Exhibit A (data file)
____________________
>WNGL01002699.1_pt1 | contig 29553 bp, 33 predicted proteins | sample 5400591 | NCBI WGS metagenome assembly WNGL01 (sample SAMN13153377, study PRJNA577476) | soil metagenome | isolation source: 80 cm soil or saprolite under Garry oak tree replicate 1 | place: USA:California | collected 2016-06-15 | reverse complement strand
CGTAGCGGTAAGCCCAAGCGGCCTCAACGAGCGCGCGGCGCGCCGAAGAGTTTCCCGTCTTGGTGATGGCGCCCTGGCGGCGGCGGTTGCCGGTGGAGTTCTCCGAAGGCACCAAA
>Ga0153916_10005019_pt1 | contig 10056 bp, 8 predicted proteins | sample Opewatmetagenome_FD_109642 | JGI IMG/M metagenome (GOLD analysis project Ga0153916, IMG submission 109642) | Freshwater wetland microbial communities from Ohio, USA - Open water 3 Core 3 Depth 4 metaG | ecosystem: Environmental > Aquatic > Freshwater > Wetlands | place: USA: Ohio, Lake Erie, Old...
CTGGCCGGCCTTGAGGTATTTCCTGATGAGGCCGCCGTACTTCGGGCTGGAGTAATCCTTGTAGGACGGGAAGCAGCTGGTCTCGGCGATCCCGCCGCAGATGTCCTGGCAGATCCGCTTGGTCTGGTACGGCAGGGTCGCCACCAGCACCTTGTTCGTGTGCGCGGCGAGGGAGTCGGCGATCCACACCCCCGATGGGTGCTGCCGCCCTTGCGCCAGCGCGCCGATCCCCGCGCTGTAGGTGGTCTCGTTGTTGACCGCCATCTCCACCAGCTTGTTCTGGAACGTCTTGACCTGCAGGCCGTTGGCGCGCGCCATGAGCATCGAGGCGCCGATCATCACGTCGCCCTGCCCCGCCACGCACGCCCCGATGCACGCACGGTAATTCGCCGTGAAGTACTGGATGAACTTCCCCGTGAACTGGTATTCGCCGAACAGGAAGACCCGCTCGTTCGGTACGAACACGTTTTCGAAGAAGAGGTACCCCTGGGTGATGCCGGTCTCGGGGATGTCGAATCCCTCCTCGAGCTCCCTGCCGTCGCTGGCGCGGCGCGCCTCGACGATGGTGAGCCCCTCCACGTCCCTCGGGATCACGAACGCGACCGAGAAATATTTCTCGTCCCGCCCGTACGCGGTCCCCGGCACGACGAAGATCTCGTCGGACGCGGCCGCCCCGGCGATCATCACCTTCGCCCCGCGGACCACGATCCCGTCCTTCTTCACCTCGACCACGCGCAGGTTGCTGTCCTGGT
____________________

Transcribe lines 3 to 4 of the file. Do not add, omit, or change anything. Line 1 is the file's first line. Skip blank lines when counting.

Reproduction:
>Ga0153916_10005019_pt1 | contig 10056 bp, 8 predicted proteins | sample Opewatmetagenome_FD_109642 | JGI IMG/M metagenome (GOLD analysis project Ga0153916, IMG submission 109642) | Freshwater wetland microbial communities from Ohio, USA - Open water 3 Core 3 Depth 4 metaG | ecosystem: Environmental > Aquatic > Freshwater > Wetlands | place: USA: Ohio, Lake Erie, Old...
CTGGCCGGCCTTGAGGTATTTCCTGATGAGGCCGCCGTACTTCGGGCTGGAGTAATCCTTGTAGGACGGGAAGCAGCTGGTCTCGGCGATCCCGCCGCAGATGTCCTGGCAGATCCGCTTGGTCTGGTACGGCAGGGTCGCCACCAGCACCTTGTTCGTGTGCGCGGCGAGGGAGTCGGCGATCCACACCCCCGATGGGTGCTGCCGCCCTTGCGCCAGCGCGCCGATCCCCGCGCTGTAGGTGGTCTCGTTGTTGACCGCCATCTCCACCAGCTTGTTCTGGAACGTCTTGACCTGCAGGCCGTTGGCGCGCGCCATGAGCATCGAGGCGCCGATCATCACGTCGCCCTGCCCCGCCACGCACGCCCCGATGCACGCACGGTAATTCGCCGTGAAGTACTGGATGAACTTCCCCGTGAACTGGTATTCGCCGAACAGGAAGACCCGCTCGTTCGGTACGAACACGTTTTCGAAGAAGAGGTACCCCTGGGTGATGCCGGTCTCGGGGATGTCGAATCCCTCCTCGAGCTCCCTGCCGTCGCTGGCGCGGCGCGCCTCGACGATGGTGAGCCCCTCCACGTCCCTCGGGATCACGAACGCGACCGAGAAATATTTCTCGTCCCGCCCGTACGCGGTCCCCGGCACGACGAAGATCTCGTCGGACGCGGCCGCCCCGGCGATCATCACCTTCGCCCCGCGGACCACGATCCCGTCCTTCTTCACCTCGACCACGCGCAGGTTGCTGTCCTGGT